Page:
Bankruptcy Law

Suspended lawyer can't shield home in bankruptcy from malpractice judgment, 7th Circuit says

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A suspended Illinois lawyer who had owned his home as a tenant by the entirety before his wife’s death won’t be able to shield the property in bankruptcy from a former client who won a default malpractice judgment.

The 7th U.S. Circuit Court of Appeals at Chicago ruled against lawyer Scott N. Jaffe in an Aug. 5 opinion, Law360 reports. The appeals court overturned a May 2018 decision shielding his property in Highland Park, Illinois.

The 7th Circuit determined that the malpractice lien attached to Jaffe’s contingent future interest in the residence after his wife’s death, and he can’t shield the property in bankruptcy now that he alone owns the property.

A former client, Laverne Williams, had obtained a $500,000 default judgment against Jaffe in 2005 based on allegations that he did not file her medical malpractice action before the deadline for filing suit, according to a bankruptcy judge’s decision in the case. With interest, the amount comes to more than $1 million.

Jaffe filed for Chapter 7 bankruptcy in November 2015, He listed Williams’ lien on his residence that he held with his wife as a tenant by the entirety. Before bankruptcy proceedings ended, Jaffe’s wife died, and Jaffe now holds the property individually.

At issue is a section of the U.S. Bankruptcy Code that in some cases exempts property from bankruptcy that is held as a tenant by the entirety or as a joint tenant. The bankruptcy code looks to state law to determine whether such property can be retained by the debtor and shielded from creditors.

Tenancy by the entirety was initially created when husbands had legal control over women’s legal identity and property, the 7th Circuit explained. Under tenancy by the entirety, spouses could own property jointly, and when one spouse died, the other spouse owned the property.

After the laws changed to give married women the right to own property, states differed on how tenancies by the entirety were affected. Illinois courts found that the law abolished tenancy by the entirety, but the state legislature reestablished the ownership device for spouses who used a property as their home.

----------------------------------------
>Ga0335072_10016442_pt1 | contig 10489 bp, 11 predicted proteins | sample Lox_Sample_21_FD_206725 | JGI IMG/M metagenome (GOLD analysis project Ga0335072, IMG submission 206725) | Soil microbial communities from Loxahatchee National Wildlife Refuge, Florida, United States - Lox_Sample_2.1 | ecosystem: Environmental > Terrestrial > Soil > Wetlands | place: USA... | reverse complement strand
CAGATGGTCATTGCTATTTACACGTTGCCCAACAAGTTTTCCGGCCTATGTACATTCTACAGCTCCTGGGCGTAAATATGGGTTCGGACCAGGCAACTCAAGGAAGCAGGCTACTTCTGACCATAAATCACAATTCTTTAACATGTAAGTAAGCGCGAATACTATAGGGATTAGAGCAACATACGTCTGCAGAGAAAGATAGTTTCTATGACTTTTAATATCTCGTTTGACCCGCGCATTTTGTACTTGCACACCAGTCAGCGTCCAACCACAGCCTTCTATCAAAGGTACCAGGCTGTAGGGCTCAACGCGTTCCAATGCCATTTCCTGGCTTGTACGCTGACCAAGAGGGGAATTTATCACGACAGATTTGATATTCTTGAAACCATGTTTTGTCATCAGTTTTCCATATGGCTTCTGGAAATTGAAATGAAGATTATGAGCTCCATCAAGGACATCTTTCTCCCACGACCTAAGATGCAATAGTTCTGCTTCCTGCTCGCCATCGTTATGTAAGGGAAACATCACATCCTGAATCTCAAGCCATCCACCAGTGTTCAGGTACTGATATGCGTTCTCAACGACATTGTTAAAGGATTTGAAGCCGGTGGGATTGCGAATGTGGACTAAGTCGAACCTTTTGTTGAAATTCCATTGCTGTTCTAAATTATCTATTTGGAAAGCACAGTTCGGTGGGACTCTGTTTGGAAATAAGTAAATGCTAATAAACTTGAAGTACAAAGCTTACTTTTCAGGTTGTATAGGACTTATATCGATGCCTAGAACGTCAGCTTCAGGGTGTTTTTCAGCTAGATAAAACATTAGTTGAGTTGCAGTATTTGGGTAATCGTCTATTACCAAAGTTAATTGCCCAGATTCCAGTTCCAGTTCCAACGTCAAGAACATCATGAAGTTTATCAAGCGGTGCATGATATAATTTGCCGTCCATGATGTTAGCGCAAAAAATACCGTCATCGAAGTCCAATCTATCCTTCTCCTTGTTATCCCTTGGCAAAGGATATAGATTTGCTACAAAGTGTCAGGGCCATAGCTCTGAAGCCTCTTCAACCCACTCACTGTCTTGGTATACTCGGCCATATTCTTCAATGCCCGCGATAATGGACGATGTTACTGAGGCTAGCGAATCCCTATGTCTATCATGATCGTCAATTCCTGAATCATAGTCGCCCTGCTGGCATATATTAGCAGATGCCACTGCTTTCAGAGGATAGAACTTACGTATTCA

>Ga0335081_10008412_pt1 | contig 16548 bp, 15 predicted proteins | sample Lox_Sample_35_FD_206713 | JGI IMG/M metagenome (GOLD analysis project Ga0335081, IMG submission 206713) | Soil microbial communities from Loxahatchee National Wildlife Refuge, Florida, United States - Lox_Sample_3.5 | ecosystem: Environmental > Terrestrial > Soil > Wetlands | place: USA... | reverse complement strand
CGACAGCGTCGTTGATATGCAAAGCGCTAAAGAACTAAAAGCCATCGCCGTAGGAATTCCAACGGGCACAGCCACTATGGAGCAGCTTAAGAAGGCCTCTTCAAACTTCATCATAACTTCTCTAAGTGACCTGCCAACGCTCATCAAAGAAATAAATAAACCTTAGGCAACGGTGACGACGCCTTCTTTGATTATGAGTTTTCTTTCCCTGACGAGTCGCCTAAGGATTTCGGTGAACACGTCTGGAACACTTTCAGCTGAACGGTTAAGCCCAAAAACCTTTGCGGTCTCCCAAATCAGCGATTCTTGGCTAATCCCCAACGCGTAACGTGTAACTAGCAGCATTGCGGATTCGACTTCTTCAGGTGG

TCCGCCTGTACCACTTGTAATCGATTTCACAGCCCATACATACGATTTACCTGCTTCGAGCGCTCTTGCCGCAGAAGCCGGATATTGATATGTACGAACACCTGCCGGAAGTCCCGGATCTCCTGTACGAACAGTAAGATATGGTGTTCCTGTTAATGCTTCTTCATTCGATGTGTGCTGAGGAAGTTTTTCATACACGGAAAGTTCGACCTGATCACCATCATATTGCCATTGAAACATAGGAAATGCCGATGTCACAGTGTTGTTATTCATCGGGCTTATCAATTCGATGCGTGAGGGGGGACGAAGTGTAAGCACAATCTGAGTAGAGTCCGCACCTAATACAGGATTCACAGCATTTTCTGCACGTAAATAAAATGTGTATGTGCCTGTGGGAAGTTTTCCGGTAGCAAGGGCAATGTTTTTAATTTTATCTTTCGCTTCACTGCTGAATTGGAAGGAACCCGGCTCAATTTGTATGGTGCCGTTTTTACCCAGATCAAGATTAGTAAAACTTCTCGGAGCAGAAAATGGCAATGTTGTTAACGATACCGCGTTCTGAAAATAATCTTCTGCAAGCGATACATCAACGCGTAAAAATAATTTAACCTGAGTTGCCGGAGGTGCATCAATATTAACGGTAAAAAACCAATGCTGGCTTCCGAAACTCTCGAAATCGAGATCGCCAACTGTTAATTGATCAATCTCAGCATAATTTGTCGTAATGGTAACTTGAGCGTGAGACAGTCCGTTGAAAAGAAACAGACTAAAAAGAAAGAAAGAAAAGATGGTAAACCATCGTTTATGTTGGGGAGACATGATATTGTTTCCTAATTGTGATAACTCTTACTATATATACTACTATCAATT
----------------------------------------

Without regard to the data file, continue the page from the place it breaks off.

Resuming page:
Jurisdictions that still recognize tenancy by the entirety differ in whether an individual spouse’s debt can encumber the property.

In Illinois, a creditor can’t force the sale of a property held by tenants in the entirety to collect a debt against only one of the owners. But there is no exemption for a contingent future interest in the property held by the debtor, the 7th Circuit ruled.

Jaffe was suspended from law practice for 18 months in 2001, until further order of the court, according to the Illinois Attorney Registration & Disciplinary Commission. He has not been reinstated. The ethics charges accused him of neglecting two client matters, failing to return an unearned fee advance of $750, and making a racially and sexually degrading statement to a prison employee while attempting to bond out a client.

Jaffe’s lawyer, Stephen Rosenfeld, said he and Jaffe are disappointed by the 7th Circuit ruling and its interpretation of the bankruptcy provision on exempt interests. “We are considering our options, including a request for rehearing en banc,” he said.

As a result of the decision, Rosenfeld said, debtors in Jaffe’s position “are no longer afforded the fresh start that bankruptcy is supposed to provide. And parties will now be encouraged to hold bankruptcy proceedings open to wait for some fortuitous post-petition event that may destroy the tenancy by the entireties.”

Updated Aug. 6 at 10:50 a.m. to include Rosenfeld’s comments. Updated Aug. 9 at 12:45 p.m. to link to the correct lower court opinion that was reversed by the 7th Circuit.

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